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The 'i' in the momentum operator

  1. May 27, 2010 #1
    The momentum operator is -i*h bar * derivative wrt x. But won't this lead sometimes to complex expected values of momentum? What does this mean physically, since complex values can't be measured.
     
  2. jcsd
  3. May 27, 2010 #2

    Doc Al

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    Staff: Mentor

    All operators in QM, including this one, are Hermitian. The eigenvalues of a Hermitian operator are real, not complex. (Which is a good thing, as you point out. Complex values would be a problem.)
     
  4. May 27, 2010 #3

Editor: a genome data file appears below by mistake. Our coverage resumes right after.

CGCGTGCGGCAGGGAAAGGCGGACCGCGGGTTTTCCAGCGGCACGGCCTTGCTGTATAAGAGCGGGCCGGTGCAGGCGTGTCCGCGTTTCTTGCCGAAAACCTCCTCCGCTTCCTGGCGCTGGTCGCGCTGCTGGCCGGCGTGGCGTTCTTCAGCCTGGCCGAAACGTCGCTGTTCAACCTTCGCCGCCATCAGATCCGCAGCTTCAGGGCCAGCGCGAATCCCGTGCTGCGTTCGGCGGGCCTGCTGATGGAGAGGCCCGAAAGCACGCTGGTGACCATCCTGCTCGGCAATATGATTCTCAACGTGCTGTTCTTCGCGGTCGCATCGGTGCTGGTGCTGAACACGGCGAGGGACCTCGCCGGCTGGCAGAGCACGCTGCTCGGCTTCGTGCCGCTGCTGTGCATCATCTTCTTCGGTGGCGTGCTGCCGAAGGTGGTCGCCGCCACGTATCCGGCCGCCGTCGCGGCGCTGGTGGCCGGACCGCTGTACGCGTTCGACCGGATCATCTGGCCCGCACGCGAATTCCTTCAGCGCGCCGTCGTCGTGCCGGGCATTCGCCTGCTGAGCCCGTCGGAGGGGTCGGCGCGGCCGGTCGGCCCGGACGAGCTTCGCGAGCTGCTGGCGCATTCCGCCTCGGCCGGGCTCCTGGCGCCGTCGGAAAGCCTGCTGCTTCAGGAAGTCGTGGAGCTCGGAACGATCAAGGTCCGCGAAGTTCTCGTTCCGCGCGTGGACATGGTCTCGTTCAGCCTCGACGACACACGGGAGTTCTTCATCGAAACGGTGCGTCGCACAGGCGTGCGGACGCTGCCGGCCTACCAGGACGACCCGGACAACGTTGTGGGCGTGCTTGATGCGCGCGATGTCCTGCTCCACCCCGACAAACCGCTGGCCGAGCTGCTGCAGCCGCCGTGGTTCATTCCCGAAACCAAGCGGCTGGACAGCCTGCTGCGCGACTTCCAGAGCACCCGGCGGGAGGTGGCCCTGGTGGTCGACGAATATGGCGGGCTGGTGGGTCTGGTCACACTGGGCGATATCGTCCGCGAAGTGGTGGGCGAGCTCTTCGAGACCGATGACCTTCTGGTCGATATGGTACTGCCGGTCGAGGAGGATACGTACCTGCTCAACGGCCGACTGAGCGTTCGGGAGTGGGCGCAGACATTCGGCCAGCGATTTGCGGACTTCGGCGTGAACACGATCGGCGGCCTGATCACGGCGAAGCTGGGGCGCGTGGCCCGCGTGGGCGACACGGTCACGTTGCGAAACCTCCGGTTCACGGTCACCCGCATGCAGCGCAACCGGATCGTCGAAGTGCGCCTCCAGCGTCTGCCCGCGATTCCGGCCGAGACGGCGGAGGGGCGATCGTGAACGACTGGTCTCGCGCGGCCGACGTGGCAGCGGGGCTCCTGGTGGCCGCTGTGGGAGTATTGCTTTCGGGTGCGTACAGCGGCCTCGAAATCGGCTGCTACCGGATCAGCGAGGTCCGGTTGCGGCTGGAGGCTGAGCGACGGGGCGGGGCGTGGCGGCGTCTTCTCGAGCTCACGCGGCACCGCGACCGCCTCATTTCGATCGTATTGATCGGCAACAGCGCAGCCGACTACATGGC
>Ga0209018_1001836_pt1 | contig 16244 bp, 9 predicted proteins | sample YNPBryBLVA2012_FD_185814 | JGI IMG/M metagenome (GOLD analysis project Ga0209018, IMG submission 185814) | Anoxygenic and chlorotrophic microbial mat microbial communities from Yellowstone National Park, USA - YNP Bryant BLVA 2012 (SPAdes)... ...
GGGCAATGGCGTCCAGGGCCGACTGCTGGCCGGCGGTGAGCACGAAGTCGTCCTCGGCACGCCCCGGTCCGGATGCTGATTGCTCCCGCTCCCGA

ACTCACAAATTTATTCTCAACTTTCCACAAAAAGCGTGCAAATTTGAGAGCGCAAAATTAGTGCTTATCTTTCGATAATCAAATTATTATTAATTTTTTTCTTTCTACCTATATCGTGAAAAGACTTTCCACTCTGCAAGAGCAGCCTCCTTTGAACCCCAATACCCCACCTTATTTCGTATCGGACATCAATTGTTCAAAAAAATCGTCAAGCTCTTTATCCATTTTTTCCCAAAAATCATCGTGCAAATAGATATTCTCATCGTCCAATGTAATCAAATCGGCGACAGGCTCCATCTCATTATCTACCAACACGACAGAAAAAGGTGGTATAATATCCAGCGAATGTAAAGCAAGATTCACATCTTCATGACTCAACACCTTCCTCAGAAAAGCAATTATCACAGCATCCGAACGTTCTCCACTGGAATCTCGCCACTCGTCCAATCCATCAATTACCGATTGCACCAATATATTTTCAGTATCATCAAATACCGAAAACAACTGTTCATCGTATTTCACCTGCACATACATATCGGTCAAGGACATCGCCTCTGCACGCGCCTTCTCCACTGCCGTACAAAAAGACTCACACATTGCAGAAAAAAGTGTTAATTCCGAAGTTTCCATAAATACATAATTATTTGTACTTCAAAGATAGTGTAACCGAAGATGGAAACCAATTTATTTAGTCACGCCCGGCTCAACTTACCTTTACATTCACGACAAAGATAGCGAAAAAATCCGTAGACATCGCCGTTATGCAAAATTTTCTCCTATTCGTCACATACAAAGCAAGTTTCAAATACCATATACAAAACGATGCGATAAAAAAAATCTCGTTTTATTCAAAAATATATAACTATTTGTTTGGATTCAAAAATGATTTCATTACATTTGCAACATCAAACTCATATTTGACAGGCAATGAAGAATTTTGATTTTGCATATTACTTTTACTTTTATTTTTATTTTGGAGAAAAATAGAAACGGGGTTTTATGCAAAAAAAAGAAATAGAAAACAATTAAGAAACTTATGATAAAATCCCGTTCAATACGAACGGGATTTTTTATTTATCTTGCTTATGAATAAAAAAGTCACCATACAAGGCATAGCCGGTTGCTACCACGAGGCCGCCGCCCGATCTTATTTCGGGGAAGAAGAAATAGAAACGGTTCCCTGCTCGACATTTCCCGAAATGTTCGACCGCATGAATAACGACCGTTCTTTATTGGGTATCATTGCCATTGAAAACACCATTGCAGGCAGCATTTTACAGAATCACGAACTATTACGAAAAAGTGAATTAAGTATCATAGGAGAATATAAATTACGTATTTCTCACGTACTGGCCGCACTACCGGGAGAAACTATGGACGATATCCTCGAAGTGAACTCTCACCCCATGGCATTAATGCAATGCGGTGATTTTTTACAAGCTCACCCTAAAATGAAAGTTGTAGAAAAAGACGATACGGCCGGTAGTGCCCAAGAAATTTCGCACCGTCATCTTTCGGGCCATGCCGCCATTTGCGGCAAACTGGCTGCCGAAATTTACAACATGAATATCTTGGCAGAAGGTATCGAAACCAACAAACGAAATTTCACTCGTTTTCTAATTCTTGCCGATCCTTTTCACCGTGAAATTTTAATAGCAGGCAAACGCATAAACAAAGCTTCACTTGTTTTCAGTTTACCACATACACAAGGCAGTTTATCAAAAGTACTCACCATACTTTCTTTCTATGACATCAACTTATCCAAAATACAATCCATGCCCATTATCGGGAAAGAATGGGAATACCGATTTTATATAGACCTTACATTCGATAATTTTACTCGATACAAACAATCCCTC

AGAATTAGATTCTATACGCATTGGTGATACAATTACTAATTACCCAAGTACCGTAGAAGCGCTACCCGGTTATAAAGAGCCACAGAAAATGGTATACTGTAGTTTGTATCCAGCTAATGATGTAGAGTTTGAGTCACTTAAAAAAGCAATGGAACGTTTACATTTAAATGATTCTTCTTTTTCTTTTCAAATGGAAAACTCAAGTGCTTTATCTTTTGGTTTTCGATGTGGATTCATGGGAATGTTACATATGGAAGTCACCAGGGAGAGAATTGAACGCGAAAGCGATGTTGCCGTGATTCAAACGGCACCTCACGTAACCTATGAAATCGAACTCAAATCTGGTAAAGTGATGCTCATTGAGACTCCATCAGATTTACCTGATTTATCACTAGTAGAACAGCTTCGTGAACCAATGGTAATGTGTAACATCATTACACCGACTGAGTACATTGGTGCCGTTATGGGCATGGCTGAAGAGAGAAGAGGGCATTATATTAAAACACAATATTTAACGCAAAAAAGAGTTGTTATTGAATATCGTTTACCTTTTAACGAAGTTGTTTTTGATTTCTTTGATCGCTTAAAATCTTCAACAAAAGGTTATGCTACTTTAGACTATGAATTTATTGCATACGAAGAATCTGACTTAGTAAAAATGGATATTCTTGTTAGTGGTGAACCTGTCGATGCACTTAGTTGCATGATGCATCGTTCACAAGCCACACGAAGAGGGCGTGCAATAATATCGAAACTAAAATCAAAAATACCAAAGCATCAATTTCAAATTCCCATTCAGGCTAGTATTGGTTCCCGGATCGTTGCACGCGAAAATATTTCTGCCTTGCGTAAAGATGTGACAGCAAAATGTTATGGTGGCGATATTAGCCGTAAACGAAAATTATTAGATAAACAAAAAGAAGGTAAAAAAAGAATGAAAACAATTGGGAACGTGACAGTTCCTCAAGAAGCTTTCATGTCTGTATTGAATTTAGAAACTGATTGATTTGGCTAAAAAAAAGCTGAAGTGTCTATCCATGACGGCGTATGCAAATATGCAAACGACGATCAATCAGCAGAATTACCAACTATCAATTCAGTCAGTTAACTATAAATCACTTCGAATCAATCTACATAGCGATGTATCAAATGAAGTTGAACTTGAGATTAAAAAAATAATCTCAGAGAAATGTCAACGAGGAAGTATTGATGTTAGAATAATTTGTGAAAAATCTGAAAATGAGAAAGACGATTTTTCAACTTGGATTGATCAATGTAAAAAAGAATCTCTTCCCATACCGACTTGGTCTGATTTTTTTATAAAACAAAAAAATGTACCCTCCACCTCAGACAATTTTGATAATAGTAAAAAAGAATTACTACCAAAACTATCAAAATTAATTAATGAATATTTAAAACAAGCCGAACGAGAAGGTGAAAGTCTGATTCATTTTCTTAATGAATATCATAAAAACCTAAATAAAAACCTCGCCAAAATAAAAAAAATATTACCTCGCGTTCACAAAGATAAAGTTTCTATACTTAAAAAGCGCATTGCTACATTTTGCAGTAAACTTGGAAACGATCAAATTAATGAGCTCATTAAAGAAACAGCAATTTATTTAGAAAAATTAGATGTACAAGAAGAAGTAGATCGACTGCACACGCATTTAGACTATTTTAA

The i is actually needed to make the momentum operator Hermitian!
     
  5. May 27, 2010 #4

    Doc Al

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    Exactly! :smile:
     
  6. May 27, 2010 #5
    The operator d/dx is not Hermitian, so you add a -i to it and the i's cancel out to -1 and then the - cancels out to +1
     
  7. May 27, 2010 #6

    jtbell

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    Others have given the reasons why the expectation value of p must always be real.

    From a practical point of view, when you calculate such an expectation value, you usually get an expression that contains i, to start with. But you can always eliminate i from these expectation values by using identities such as

    [tex]\sin x = \frac{1}{2i} \left( e^{ix} - e^{-ix} \right)[/tex]

    If you can't, then you've made a mistake in your algebra somewhere. :wink:
     
    Last edited: May 28, 2010
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